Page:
Bob Marley: The Making of a Legend, film screening and discussion

Bob Marley

A screening of the film, Bob Marley: The Making of a Legend, followed by a Q&A and discussion with the directors, will take place today (Wednesday) as part of the sixth annual Performing Diaspora series.

The award-winning film by Esther Anderson and Gian Godoy is based on footage shot in the early 1970s examining aspects of the life, creativity, beliefs and influences of the young Marley and the Wailers, when the idea of a Jamaican super group akin to the Beatles or the Rolling Stones was just a dream.

Bob Marley Event PosterThe film will screen, followed by the discussion, Feb. 12, from 4:30 to 9:30pm, in Founders Assembly Hall, 152 Founders College, Keele campus.

The film shows the launch of the group’s international career with songs such as, “Get Up Stand Up” and “I Shot the Sheriff”, as well as the albums, Burnin’ and Catch a Fire, that brought Reggae music and Rasta consciousness to the world.

The discussion will look at the rise of reggae music and Rastafarian consciousness, in addition to exploring the various influential developments in Jamaica and the diaspora since the 1970s.

Anderson and Godoy will join a panel discussion with Daive Dunkley, a history lecturer at the University of the West Indies, Mona campus, and author of Agency of the Enslaved: Jamaica and the Culture of Freedom in the Atlantic World, and Chozen, co-host of the Zion Train reggae show on York University’s radio station CHRY and co-owner of Trea Jah Isle Records.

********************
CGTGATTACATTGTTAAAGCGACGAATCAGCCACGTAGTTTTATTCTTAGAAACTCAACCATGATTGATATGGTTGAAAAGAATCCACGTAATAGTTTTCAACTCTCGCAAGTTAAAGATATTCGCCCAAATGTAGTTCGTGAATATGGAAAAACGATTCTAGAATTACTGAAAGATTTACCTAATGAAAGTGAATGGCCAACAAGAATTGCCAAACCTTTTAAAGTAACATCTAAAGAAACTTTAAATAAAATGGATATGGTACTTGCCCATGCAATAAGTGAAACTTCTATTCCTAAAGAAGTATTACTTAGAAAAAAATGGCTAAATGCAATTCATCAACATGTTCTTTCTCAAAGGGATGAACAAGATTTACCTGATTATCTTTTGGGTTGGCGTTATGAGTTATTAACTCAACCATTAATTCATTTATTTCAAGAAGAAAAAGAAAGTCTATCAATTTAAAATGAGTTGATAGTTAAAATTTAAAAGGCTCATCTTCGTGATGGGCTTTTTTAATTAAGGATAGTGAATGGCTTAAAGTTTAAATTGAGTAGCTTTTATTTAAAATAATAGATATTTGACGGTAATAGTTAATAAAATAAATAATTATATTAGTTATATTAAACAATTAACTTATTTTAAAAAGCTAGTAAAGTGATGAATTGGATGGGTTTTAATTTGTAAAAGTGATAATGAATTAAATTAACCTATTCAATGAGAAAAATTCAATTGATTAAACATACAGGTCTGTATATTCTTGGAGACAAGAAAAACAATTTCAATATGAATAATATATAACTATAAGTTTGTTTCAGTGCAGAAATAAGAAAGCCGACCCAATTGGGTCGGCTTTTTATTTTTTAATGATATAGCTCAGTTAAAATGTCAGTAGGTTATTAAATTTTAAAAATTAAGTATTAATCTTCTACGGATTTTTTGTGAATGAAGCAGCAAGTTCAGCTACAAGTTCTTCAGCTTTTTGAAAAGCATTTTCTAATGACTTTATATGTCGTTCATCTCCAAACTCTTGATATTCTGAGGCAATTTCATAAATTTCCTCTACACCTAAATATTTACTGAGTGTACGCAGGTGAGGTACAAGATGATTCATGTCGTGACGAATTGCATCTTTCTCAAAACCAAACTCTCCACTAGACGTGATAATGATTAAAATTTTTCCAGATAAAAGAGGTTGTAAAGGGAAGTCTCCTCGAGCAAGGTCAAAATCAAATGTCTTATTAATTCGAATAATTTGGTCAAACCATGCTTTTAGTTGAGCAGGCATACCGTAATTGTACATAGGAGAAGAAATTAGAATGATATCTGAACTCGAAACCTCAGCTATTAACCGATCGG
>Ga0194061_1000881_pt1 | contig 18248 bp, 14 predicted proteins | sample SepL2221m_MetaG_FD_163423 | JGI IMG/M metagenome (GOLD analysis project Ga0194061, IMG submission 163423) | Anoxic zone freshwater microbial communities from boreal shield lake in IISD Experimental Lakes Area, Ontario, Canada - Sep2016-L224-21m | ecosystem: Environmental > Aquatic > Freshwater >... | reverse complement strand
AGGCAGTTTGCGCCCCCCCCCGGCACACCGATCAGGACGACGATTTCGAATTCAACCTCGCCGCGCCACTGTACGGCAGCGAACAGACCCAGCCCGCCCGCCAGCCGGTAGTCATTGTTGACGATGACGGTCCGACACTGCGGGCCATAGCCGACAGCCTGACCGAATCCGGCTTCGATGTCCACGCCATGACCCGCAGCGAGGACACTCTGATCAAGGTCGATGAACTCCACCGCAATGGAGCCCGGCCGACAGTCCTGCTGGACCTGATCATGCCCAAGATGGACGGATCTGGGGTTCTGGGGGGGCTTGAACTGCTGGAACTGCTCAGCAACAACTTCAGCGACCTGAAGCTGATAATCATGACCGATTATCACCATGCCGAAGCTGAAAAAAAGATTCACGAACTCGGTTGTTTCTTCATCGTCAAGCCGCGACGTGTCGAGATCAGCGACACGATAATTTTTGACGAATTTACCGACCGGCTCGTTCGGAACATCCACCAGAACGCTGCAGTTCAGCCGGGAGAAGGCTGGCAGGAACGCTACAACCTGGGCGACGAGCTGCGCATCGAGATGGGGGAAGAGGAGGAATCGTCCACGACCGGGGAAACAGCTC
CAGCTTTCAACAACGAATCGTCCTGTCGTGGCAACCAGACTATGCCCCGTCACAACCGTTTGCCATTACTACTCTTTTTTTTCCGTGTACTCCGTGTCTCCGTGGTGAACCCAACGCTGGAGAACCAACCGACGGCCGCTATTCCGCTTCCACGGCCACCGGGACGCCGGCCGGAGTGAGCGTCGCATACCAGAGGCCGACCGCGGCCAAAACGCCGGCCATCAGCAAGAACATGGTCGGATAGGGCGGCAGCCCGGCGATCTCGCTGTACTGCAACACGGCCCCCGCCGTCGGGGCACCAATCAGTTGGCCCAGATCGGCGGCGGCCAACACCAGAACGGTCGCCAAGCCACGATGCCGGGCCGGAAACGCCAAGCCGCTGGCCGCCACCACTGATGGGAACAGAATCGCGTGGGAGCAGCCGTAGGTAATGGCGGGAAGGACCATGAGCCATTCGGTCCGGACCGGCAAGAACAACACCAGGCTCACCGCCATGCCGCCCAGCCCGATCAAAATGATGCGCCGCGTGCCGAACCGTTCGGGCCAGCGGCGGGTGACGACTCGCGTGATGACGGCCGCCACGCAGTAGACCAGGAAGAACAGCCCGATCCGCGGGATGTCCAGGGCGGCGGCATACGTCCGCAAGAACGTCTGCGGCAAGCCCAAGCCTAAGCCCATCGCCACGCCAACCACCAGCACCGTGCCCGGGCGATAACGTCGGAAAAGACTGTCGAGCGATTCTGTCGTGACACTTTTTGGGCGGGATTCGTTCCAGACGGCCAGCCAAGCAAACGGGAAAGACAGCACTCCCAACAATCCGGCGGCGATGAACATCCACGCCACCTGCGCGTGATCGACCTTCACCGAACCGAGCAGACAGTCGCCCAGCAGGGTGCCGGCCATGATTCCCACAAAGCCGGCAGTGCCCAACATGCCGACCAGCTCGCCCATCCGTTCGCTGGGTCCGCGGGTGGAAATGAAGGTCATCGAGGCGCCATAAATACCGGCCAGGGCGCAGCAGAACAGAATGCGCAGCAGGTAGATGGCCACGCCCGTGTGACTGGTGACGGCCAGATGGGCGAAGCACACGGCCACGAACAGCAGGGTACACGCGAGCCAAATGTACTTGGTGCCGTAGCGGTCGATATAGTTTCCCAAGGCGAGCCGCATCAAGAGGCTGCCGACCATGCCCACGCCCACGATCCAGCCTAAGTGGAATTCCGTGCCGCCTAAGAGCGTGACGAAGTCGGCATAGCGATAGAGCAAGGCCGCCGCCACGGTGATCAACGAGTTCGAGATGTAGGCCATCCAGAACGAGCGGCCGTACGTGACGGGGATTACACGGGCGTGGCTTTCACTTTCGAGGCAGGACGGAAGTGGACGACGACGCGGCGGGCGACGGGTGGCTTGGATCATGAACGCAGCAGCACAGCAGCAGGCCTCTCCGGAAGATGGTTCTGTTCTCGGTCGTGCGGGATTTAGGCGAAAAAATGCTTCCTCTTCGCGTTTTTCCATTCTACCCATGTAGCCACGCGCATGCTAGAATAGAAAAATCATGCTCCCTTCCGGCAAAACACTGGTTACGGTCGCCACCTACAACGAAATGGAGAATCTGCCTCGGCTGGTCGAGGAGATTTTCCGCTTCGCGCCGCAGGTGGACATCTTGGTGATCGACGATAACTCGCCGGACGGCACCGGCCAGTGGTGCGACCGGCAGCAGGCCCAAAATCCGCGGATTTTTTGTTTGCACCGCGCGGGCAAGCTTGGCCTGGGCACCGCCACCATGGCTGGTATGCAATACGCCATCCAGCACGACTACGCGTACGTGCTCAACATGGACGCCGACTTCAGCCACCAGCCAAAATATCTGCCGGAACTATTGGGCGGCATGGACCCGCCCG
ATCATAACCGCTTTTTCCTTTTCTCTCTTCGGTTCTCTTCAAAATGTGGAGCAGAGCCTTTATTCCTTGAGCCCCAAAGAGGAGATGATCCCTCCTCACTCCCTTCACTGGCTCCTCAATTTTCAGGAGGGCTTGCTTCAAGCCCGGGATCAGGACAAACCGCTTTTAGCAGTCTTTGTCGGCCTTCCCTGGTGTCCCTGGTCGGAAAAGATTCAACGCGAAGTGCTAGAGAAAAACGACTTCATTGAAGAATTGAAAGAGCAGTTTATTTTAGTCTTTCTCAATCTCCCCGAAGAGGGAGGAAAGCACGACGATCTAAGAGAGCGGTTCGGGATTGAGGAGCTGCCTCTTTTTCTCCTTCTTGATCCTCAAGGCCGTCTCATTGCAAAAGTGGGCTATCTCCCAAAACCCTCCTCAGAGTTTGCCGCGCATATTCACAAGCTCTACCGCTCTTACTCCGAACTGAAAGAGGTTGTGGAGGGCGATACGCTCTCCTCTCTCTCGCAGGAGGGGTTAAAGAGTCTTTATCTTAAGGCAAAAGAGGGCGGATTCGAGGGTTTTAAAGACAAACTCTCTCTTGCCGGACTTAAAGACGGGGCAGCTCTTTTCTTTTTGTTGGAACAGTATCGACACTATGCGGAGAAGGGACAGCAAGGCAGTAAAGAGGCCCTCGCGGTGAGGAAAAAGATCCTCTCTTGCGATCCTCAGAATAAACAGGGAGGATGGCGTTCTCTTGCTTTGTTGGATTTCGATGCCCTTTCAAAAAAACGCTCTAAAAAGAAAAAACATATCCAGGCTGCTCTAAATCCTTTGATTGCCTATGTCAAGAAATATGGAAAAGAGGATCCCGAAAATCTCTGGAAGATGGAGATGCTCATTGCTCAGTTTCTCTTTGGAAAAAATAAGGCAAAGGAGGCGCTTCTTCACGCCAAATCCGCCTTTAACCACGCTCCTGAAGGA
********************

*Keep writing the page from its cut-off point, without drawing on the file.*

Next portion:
The panel will explore the fascination surrounding “Bob” the man and the icon and the rise and popularity of Reggae music and Rastafarianism as a wider religious, historical and political construct in Jamaica and the Diaspora.

Dunkley, whose work currently focuses on the foundational leaders of the Rastafarian movement such as Leonard P. Howell and Archibald Dunkley, states that “the Rastafari represents one of the most important groups in modern Jamaica in terms of demonstrating agency.

Given the intention of Performing Diaspora in prominently featuring the voices of Africans and persons of African descent in Canada, this event will be recorded and later transcribed, in an effort to collect oral histories and create a record of the experiences. It will then be edited for a Performing Diaspora Series of publications, to be published at a later date.